Dyslexia is a reading disability. It is now also known as Developmental Reading Disorder (DRD). It is a form of learning disability. It affects approximately 5-10% 0f the population.
Developmental Reading Disorder (DRD) in the simplest form, it is best described as an impairment where the the brain does not properly recognize or process certain symbols (such as letters). It is an impairment in the learning of reading skills despite normal intelligence and motivation. Students with DRD tend to have greater difficulties in school.
Children with DRD often require two to three times as much time as other children to read and understand. Slower reading also reduces their understanding what has been read, particularly when reading longer sentences. These children also have greater difficulties with spelling.
Most children are ready to learn reading by kindergarten or first grade, but children with DRD often can’t grasp the basics of reading by that time. There is a strong relationship between language delay in early childhood and reading difficulties in school. Children with language impairment have significantly lower reading and writing scores than their typically developing peers.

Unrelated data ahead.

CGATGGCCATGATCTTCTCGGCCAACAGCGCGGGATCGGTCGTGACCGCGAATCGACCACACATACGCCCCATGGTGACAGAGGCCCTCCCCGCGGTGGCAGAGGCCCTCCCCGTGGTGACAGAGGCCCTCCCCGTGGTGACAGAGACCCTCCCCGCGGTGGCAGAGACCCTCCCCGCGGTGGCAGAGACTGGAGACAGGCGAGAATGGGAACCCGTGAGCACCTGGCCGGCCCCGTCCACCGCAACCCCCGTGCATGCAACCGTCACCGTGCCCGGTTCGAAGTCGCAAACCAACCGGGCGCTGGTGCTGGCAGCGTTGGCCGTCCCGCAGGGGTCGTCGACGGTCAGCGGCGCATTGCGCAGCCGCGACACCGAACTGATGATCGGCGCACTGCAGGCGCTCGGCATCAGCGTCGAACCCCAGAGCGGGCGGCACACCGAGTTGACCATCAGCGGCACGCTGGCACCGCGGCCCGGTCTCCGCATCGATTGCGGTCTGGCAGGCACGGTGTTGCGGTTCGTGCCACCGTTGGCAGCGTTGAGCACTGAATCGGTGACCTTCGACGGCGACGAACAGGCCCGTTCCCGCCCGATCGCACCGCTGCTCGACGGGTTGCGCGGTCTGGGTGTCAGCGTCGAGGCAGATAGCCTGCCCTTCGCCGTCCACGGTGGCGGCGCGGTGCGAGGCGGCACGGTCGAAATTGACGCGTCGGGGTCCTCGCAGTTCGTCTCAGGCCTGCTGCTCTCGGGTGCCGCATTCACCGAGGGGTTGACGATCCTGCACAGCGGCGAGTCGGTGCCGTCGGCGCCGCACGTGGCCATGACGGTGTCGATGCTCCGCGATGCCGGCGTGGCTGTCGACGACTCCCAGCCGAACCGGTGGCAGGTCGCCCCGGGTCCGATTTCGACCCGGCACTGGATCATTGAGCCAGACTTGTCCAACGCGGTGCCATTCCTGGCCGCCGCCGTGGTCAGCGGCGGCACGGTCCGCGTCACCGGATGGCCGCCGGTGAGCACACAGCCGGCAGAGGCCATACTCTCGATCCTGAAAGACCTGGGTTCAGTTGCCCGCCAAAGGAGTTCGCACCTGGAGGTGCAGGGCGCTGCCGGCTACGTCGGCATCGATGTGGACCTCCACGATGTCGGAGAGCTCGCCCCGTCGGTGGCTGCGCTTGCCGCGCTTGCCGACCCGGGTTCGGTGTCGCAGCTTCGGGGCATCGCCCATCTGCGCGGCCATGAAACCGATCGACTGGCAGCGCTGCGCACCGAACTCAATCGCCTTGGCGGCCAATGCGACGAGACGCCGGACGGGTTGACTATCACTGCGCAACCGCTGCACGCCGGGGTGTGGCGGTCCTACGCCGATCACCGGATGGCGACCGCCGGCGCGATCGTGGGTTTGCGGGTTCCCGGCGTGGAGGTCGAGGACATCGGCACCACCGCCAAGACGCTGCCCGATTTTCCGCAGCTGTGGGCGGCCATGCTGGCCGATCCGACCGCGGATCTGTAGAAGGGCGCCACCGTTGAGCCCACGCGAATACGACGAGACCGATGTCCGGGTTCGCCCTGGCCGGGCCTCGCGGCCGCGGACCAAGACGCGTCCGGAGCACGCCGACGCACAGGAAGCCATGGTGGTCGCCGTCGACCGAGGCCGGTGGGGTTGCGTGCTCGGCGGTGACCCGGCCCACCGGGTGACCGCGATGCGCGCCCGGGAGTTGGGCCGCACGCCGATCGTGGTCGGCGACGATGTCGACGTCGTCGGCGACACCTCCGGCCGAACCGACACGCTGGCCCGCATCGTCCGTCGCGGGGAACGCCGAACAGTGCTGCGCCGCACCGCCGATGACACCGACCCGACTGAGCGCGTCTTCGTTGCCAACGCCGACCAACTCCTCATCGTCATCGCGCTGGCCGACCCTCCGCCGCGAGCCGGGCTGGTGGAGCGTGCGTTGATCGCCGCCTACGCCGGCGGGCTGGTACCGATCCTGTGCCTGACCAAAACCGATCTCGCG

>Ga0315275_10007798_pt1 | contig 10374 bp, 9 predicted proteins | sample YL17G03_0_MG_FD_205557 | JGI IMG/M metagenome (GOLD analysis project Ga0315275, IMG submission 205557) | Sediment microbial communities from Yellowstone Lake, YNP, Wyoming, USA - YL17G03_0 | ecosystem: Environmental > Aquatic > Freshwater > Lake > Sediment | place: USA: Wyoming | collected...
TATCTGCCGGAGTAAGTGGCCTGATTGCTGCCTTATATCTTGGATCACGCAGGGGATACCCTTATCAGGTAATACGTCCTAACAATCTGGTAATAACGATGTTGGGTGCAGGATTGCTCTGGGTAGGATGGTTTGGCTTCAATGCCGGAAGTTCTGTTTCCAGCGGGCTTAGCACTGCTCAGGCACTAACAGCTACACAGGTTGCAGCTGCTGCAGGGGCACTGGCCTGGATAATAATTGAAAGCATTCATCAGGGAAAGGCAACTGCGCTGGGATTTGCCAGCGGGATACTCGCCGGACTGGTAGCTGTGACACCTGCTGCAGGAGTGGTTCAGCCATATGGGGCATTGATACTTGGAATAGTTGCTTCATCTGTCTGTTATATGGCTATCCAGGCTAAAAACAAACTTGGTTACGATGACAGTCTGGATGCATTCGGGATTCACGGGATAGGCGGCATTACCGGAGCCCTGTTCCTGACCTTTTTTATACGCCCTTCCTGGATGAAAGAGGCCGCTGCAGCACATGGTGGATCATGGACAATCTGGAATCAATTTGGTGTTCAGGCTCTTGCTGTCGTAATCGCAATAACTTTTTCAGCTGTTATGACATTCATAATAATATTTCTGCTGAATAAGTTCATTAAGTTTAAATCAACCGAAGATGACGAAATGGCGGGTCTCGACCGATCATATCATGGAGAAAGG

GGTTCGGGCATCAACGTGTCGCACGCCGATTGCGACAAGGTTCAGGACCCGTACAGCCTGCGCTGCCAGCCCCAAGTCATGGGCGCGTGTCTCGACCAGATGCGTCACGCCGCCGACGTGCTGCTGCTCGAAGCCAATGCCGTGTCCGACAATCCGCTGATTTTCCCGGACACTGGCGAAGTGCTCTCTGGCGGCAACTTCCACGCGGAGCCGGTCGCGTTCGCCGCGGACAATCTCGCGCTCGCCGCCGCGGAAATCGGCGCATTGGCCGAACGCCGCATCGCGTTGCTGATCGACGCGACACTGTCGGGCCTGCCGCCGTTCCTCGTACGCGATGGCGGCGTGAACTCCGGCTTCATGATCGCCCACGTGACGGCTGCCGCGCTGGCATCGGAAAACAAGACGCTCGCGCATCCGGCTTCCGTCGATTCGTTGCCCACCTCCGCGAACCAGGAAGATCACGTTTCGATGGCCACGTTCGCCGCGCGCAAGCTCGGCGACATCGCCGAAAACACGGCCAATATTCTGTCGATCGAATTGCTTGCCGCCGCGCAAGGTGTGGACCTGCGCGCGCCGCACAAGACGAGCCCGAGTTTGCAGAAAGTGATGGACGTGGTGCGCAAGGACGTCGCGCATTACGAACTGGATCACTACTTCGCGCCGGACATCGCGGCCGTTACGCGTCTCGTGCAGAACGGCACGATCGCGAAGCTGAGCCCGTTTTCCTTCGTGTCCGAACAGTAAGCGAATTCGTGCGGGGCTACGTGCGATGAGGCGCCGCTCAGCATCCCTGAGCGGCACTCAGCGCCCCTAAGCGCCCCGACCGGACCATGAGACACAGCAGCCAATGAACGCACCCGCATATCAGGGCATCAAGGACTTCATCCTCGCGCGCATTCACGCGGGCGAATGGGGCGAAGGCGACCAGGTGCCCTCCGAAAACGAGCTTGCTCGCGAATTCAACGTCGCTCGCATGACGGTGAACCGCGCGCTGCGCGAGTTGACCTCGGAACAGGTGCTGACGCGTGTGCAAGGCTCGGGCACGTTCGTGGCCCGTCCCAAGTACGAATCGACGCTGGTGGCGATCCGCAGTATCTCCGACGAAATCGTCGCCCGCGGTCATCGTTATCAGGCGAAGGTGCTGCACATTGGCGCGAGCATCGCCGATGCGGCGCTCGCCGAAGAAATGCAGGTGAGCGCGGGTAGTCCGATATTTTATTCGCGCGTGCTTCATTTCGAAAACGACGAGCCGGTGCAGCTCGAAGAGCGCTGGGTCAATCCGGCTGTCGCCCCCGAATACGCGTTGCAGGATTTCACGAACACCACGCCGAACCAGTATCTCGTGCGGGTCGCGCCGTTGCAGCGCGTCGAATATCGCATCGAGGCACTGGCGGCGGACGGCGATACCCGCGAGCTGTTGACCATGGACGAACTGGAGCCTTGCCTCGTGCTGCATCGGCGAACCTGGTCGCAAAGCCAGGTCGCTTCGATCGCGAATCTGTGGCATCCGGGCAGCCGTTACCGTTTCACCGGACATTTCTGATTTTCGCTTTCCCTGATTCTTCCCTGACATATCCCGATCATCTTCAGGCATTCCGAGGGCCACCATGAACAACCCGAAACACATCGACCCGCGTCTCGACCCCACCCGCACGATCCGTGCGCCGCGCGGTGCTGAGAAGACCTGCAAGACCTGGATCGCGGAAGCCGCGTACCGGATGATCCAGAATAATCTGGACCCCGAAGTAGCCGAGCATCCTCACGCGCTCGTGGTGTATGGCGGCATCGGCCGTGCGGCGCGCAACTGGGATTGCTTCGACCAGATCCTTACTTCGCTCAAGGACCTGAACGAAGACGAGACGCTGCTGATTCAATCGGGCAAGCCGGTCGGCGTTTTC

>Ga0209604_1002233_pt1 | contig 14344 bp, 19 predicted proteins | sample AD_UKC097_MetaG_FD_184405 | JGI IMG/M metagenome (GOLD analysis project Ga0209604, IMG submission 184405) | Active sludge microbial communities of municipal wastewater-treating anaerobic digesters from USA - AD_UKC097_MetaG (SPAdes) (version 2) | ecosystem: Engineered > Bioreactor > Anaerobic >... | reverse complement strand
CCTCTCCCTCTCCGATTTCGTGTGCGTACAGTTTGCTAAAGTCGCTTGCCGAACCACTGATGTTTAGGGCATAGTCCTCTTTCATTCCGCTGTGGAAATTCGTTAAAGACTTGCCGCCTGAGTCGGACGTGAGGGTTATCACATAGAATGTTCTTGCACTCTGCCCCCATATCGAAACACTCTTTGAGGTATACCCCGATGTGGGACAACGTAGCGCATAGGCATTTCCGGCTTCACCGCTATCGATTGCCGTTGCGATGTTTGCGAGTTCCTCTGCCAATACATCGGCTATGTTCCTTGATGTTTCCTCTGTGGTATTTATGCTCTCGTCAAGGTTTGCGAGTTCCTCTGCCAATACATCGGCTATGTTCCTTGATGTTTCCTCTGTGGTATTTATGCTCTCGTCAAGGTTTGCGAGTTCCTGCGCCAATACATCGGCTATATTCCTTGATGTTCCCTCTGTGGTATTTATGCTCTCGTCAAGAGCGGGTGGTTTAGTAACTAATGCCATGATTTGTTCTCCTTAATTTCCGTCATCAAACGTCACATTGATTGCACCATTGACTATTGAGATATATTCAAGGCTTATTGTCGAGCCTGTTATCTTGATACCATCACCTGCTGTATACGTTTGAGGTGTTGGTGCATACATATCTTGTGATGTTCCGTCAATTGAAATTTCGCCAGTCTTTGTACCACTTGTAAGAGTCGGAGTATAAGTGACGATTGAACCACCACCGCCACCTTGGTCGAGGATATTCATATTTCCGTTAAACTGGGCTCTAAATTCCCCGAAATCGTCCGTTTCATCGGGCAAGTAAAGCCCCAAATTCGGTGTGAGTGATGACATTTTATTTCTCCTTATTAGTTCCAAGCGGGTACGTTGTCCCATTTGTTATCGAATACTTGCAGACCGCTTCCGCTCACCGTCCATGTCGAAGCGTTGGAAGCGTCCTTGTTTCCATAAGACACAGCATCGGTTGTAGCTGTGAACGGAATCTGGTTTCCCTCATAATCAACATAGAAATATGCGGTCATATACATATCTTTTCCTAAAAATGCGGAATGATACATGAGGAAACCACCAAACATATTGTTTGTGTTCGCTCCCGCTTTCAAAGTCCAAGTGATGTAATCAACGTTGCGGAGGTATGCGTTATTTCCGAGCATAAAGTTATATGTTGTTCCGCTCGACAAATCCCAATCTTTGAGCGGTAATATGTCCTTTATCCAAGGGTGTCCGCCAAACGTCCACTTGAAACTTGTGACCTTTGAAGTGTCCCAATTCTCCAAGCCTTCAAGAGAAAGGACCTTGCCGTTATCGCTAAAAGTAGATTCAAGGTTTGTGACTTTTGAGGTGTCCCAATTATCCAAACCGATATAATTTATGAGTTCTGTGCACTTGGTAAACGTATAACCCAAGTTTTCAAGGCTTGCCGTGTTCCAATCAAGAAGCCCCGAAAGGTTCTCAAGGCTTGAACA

Poorer grammar development and word knowledge (not just vocabulary) are also predictors of the likelihood of DRD. Below average language skills in preschool place a child at risk for deficits in pre-literacy skills, which may have implications for the later development of reading disability.
Speech delay and language developmental delay in early childhood is the first sign of possible DRD later in life. Problems with grammar and appropriate use and retrieval of words often exist along with reading difficulties.
Research has shown evidence that many children respond positively to early reading intervention. Therapy and intervention for students with DRD takes a multi-tier approach. Early intervention for dyslexia is important. Speech therapy is indicated for children with reading disabilities.
Speech and language therapy will benefit preschool children with speech difficulties and language impairment in facilitating pre-literacy skills. Focus on phonological awareness is key to successful intervention. Developing story retelling, or narrative, skill is a critical. Early speech therapy intervention for children at risk has been found to help with children’s narrative skills.
Talk to our speech therapists if your child’s reading level is below what’s expected for his or her age or if you notice other signs or symptoms of dyslexia.